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This code creates 50k rows containing numpy ndarrays (it takes more than 8 minutes for a 1.5GB file):

import numpy as np, pandas as pd
x = pd.DataFrame(columns=['a', 'b'])
for i in range(100000):
    print(i)
    x.loc['t%i' % i] = [np.random.rand(2000), np.random.rand(2000)]   # not efficient at all
                                                     # the higher i, the longer it takes!
                                                     # like if it concatenates x with a new dataframe each time
x.to_parquet('test.parquet')

As mentioned in Scaling to large datasets, you can load only certain columns:

x = pd.read_parquet("test.parquet", column="a")

but in order to save time, can you load only a specific row, for example x['t123'], without reading the whole file in memory? pd.read_parquet("test.parquet", index="t123") does not exist in the API.

Also, how can we open a 100 GB parquet file, add just one more row, and save it back to disk without rewriting the whole 100 GB file?

(Lastly, x.loc['t1234'] = [np.random.rand(100, 100), np.random.rand(100, 100)] ; x.to_parquet('test.parquet') does not work because parquet cannot serialize numpy 2D or 3D ndarrays, just numpy 1D arrays... This confirms parquet is probably not the right data structure for this data store)

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    The terms you are maybe looking for is "random access", specifically "parquet random access read" and "parquet random access write". Both do not yield many results when googling. Primarily stackoverflow.com/q/66217102/2442804
    – luk2302
    Jun 24 at 10:47
  • @luk2302 Here is what I want to achieve: afewthingz.com/ndarraydatastore. In case you have an idea, thanks in advance!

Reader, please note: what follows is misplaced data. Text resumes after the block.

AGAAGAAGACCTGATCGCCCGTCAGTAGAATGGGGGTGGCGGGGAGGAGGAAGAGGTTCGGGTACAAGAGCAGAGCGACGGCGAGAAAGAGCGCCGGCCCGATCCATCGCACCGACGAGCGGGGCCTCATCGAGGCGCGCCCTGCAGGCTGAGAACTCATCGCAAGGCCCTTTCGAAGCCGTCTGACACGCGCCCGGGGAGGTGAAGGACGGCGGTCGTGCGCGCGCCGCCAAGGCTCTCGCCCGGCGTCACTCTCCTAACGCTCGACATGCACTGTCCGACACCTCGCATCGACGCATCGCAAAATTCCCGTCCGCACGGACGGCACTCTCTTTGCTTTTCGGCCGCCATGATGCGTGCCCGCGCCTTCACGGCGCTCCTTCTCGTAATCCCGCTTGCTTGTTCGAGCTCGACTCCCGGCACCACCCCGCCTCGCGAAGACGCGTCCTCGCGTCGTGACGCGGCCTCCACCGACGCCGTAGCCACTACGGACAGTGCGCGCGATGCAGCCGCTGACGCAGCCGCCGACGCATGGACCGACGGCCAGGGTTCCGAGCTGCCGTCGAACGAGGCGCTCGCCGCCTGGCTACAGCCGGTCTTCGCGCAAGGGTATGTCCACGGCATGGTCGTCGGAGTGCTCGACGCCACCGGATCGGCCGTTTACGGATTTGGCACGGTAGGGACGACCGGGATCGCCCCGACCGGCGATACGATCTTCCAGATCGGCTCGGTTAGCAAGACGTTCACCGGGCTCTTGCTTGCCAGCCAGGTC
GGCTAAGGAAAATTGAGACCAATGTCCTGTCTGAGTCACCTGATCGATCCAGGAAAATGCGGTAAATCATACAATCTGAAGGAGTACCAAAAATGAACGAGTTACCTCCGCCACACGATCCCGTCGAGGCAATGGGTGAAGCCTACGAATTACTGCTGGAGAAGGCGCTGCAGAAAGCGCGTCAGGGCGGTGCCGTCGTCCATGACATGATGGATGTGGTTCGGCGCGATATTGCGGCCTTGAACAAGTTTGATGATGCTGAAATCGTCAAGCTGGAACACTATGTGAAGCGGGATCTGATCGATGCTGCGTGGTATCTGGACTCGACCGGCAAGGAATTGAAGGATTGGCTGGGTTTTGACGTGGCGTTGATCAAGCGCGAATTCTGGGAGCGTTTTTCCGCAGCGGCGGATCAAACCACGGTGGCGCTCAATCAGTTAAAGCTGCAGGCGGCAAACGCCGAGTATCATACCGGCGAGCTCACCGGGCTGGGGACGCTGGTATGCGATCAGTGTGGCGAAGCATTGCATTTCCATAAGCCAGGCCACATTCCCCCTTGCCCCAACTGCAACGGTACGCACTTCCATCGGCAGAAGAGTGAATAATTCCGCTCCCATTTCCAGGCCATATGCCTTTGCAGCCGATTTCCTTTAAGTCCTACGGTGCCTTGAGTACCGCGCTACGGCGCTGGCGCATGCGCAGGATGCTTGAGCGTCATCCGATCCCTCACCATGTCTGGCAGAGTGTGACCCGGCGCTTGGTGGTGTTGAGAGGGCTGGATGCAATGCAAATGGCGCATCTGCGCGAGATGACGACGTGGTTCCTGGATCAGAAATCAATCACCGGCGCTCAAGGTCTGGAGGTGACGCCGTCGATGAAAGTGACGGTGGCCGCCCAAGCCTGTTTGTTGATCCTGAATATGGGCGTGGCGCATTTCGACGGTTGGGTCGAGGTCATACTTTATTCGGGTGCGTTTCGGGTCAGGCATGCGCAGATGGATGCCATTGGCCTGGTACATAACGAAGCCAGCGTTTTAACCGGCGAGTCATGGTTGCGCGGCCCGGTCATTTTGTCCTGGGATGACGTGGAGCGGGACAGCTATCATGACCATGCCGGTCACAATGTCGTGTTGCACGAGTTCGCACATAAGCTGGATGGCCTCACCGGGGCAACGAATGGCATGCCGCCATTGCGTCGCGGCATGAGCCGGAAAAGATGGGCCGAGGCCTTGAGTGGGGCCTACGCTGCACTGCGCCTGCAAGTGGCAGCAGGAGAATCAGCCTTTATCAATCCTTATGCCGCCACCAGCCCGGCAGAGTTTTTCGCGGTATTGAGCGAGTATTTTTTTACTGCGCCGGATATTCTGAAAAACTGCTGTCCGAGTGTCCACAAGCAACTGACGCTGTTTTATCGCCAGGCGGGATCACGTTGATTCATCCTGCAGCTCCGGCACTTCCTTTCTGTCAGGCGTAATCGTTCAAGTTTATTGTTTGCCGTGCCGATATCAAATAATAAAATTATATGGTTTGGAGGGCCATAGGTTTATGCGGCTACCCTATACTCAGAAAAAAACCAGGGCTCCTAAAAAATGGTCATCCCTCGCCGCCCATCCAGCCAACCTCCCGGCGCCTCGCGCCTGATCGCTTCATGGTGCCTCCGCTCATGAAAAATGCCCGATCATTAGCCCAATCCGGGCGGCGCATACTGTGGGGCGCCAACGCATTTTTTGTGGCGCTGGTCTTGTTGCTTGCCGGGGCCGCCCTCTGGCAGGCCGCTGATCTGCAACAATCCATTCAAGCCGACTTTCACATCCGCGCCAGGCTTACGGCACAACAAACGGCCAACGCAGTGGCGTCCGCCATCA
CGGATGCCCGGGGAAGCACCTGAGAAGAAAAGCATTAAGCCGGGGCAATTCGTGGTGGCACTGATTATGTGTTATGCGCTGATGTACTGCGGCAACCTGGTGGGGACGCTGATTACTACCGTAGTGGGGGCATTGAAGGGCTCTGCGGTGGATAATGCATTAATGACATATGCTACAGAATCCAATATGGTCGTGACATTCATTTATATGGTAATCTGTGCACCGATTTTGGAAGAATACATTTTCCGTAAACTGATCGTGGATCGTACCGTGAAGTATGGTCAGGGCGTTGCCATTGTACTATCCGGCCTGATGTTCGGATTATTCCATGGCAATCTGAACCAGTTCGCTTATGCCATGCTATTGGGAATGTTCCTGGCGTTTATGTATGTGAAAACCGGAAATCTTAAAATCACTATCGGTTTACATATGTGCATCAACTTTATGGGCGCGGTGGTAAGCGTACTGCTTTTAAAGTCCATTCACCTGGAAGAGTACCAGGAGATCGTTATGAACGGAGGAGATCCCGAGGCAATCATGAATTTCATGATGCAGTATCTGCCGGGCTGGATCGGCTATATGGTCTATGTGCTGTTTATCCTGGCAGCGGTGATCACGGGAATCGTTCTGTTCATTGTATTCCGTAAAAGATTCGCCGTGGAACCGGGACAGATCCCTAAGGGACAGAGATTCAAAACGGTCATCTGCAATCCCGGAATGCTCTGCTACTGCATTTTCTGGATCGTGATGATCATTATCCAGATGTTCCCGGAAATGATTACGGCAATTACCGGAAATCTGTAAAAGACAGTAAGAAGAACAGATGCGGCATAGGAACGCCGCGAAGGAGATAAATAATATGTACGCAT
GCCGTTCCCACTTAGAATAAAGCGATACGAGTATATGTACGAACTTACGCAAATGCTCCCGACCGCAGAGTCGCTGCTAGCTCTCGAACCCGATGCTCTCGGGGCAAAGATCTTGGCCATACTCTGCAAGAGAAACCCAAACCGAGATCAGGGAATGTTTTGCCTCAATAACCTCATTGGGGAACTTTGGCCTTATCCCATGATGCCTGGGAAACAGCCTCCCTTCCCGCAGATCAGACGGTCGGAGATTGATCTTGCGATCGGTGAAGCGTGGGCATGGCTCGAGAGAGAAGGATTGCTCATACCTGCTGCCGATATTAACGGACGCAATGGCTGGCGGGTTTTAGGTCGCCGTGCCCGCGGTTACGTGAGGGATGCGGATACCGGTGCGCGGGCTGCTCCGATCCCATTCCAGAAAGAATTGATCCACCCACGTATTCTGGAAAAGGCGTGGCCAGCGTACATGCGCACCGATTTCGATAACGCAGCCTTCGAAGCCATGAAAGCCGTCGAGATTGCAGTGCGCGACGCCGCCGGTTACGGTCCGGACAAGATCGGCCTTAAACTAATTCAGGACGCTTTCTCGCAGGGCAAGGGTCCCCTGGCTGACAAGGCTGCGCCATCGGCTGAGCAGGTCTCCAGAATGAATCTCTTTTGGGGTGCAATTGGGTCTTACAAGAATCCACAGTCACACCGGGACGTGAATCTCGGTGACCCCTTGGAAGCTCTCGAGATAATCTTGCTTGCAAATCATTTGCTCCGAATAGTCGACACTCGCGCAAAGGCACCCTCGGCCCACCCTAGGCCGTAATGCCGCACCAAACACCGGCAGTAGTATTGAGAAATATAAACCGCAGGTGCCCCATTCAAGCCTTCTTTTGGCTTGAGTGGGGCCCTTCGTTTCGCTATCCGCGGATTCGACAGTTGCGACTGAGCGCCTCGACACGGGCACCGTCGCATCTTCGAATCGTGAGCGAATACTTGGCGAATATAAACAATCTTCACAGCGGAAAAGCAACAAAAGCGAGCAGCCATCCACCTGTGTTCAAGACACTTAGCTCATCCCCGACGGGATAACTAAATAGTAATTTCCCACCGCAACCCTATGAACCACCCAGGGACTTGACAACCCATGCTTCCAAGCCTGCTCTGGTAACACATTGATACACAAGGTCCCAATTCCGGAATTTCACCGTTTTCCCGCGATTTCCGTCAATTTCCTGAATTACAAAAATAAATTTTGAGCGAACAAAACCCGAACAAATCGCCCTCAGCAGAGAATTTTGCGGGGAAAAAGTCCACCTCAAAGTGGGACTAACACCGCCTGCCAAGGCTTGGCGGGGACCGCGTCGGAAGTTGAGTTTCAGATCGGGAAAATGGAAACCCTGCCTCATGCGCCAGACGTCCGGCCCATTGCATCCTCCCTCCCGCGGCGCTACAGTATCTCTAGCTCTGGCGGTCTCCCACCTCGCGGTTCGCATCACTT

– Basj
    Jun 25 at 8:53

1 Answer 1

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If your actual dataframe is numpy arrays you can split your numpy values and save them as npz files.Same methodology goes for dataframes containing strings.You can save and load chucks of it as pickle(DataFrame.to_pickle).Sooner or later if we talking about these numbers a split chuncks will be required most probably. Naming of files ofcourse plays a big role on your algorithm to find the target file range.

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  • In my case they are mostly always numbers. I'd like to avoid to have to split into many different chunk files manually. I prefer to just have a big file (or ok, many files, but this should be automatically split by the library I'm using). Is there something in Pandas or Parquet or another to deal about this for me automatically?
    – Basj
    Jun 24 at 10:56
  • there is a chunksize=arg parameter for csv files for writing and reading,but tbh i don't know if there is an easier way for your set up. Jun 24 at 11:02

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